"We're born on a stage," says Donté Mickens, the board chair of NOAH, the National Organization for Albinism and Hypopigmentation, who also happens to have albinism. "It depends what you want to do with it."
Mickens' words sting—hard. For years, I've let the audience dictate my performance. I've absorbed the daily stares and bullying and allowed nonacceptance to be emotional lighter fluid, dousing an already raging inner critic. I've had my fair share of burns, thanks to the unforgiving sun, but the emotional sears did the most damage. From an early age, I felt I had to do more, to be the best, to be the most clever. I overcompensated in every area of my life, foolishly thinking that if I did everything perfectly at an 11, friends, bosses, coworkers, lovers, strangers, would see past my differences, opposite of "Where's Waldo?" physical appearance, my limitations, and my always-blown-up-to-200-percent Google Docs, and view me as “normal.”
Mickens may have said it best: "Take any of the societal challenges around self-image, weight, or [looks], or what society says you're supposed to look like, and albinism is that times one hundred."
After 33 years, I’m exhausted and ready for my next act: radical self-acceptance and advocacy.
So, here it goes: my name is Brett and I have albinism. I've started to accept myself more now see why skincare has been a passion of mine. For one, I’ve been swimming in sunscreen since birth (thanks, mom), and, two: I had to be; I have an inherited genetic condition that limits the amount of melanin in my skin, hair, and eyes, and brings about a set of physical disadvantages—low vision often to the point of legal blindness and nystagmus, to name a few—and a host of other winnable but less understood challenges.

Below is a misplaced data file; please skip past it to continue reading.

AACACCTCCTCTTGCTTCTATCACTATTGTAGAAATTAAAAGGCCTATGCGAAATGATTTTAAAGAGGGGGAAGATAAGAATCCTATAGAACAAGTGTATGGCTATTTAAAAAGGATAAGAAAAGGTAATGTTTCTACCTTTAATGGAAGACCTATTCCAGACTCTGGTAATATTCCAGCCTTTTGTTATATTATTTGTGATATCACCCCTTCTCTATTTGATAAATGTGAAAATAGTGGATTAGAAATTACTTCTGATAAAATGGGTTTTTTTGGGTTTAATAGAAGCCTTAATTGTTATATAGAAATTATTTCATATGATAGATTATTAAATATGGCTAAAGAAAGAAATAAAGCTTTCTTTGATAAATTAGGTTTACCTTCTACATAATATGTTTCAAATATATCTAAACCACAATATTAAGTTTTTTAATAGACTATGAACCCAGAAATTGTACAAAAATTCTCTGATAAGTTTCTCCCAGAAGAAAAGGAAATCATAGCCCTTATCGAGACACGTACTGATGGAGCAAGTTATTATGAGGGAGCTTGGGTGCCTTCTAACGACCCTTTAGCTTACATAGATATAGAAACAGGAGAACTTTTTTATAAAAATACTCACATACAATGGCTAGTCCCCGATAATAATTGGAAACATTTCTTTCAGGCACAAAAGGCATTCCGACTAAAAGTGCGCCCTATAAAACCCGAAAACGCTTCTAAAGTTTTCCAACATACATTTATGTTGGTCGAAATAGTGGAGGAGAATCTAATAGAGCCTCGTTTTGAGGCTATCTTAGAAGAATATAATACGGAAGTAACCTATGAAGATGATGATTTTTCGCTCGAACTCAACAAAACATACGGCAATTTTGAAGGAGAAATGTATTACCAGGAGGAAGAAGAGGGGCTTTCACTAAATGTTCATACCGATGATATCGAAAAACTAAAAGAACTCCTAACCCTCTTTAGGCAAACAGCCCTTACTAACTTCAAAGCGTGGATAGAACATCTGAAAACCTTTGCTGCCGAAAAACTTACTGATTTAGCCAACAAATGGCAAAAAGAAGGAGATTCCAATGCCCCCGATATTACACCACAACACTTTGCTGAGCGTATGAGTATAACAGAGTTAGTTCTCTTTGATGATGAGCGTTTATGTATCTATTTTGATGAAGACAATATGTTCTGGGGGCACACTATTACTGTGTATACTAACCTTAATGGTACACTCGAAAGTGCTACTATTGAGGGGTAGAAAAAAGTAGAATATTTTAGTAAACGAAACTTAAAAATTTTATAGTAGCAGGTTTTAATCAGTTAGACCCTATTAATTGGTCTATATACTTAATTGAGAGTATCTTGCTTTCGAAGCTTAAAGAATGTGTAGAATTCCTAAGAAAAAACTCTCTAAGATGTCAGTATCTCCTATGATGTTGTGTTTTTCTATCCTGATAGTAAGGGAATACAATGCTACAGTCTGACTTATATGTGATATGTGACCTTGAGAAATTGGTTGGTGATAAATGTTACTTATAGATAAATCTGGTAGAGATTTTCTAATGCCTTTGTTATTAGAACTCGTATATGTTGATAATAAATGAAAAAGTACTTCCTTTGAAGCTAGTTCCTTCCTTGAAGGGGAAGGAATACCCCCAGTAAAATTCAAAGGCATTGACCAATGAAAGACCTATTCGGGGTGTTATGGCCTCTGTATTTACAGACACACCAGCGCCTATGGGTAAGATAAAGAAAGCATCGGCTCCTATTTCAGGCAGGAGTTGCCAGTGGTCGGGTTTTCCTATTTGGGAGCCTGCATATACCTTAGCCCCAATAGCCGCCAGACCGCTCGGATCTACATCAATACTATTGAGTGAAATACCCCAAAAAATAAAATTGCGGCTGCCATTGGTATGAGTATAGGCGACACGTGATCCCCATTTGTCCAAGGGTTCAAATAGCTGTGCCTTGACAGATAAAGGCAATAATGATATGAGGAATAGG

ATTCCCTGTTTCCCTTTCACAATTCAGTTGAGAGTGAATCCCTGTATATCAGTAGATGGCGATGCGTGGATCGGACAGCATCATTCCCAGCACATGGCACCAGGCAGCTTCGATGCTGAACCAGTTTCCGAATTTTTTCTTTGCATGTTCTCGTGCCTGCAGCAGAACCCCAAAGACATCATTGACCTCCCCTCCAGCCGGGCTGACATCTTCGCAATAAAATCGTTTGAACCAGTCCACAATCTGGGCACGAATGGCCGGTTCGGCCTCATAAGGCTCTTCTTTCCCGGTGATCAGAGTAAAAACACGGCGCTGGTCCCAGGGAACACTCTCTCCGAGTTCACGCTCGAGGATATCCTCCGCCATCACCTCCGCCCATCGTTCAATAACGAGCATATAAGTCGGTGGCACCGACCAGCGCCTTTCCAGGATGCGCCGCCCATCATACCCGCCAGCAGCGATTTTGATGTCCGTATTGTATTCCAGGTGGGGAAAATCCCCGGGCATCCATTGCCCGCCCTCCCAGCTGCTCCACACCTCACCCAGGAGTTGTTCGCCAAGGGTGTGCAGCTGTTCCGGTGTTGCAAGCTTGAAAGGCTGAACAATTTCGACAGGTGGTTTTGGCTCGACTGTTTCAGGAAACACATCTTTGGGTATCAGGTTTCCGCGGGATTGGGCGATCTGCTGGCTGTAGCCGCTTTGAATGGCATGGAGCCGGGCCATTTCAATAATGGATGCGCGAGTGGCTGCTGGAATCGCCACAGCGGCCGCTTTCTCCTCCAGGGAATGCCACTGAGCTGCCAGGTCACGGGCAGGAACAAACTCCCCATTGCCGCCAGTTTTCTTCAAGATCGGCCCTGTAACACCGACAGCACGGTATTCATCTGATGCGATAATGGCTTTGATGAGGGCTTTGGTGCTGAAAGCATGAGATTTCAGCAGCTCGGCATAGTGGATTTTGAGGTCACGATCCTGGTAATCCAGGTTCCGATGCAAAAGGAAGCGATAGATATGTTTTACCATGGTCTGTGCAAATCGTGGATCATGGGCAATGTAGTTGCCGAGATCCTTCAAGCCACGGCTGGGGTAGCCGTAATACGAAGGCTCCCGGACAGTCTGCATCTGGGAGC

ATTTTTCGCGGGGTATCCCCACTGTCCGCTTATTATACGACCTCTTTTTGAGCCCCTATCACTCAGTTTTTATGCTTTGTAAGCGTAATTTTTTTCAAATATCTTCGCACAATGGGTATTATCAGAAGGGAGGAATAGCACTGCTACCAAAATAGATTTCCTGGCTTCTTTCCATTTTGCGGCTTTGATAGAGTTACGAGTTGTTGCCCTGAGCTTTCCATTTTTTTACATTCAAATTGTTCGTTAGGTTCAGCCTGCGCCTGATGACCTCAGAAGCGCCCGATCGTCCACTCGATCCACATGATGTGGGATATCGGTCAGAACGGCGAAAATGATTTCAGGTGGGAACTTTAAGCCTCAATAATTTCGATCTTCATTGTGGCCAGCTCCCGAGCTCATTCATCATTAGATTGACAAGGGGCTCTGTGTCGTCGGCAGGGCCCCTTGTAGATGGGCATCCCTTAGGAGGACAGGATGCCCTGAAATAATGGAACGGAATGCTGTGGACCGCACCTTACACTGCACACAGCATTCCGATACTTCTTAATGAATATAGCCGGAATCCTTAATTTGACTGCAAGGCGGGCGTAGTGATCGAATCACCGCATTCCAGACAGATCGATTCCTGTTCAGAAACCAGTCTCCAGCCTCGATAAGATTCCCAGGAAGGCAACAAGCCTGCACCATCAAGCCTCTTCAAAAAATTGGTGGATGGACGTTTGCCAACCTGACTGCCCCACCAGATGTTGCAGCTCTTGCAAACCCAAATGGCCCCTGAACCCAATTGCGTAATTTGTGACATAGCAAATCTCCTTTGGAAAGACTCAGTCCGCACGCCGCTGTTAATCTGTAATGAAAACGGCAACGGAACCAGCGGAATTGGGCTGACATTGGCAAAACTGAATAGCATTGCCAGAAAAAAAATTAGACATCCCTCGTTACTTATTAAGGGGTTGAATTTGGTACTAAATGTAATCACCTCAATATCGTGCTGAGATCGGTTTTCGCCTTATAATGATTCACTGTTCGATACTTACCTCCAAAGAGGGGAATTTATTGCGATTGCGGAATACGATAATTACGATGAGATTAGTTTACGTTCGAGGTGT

Albinism affects nearly one in 17,000 to 20,000 people across all demographics in the United States, says Mickens, and up to one in every 3,000 people in other countries, such as those in Africa.
In these African communities of color, notably in Tanzania and Malawi, people with albinism (PWAs) are often mutilated or killed for their body parts due to generations of superstitious beliefs and misinformation, says Don Sawatzky of Under The Same Sun, a global organization committed to ending discrimination and violence against persons with albinism and facilitating social inclusion. In the last five years, their advocacy and education work alone has helped to diminish, if not nearly halt the number of attacks and murders that people with albinism have endured due to authority figures in government believing people with albinism’s body parts will bring about good luck during centuries-old witchcraft rituals.
Today also happens to be International Albinism Awareness Day—a deserved moment to recognize not only the struggles those with the genetically inherited condition face, but our triumphs. Because, despite what modern media would like you to see, we’re anything but villains, weirdos, or connoisseurs of perma-shade. We involuntarily wear our stories—and insecurities—on our skin and in our eyes and hair, but we’re not defined by our struggles or condition, we’re people just like you who just want to be seen, heard, and accepted.My hope is to see and give more representation to PWAs in the beauty space. We need more people like Jennifer Renée Rhodes, who founded Ivoree Beauty, a line of color cosmetics and lashes specifically designed for people with albinism. We need more models and activists like Shaun Ross and Thando Hopa on the covers of Vogue sharing their stories, representing our beauty and normalcy, and we need to continue to normalize albinism to help prevent lethal threats to our community.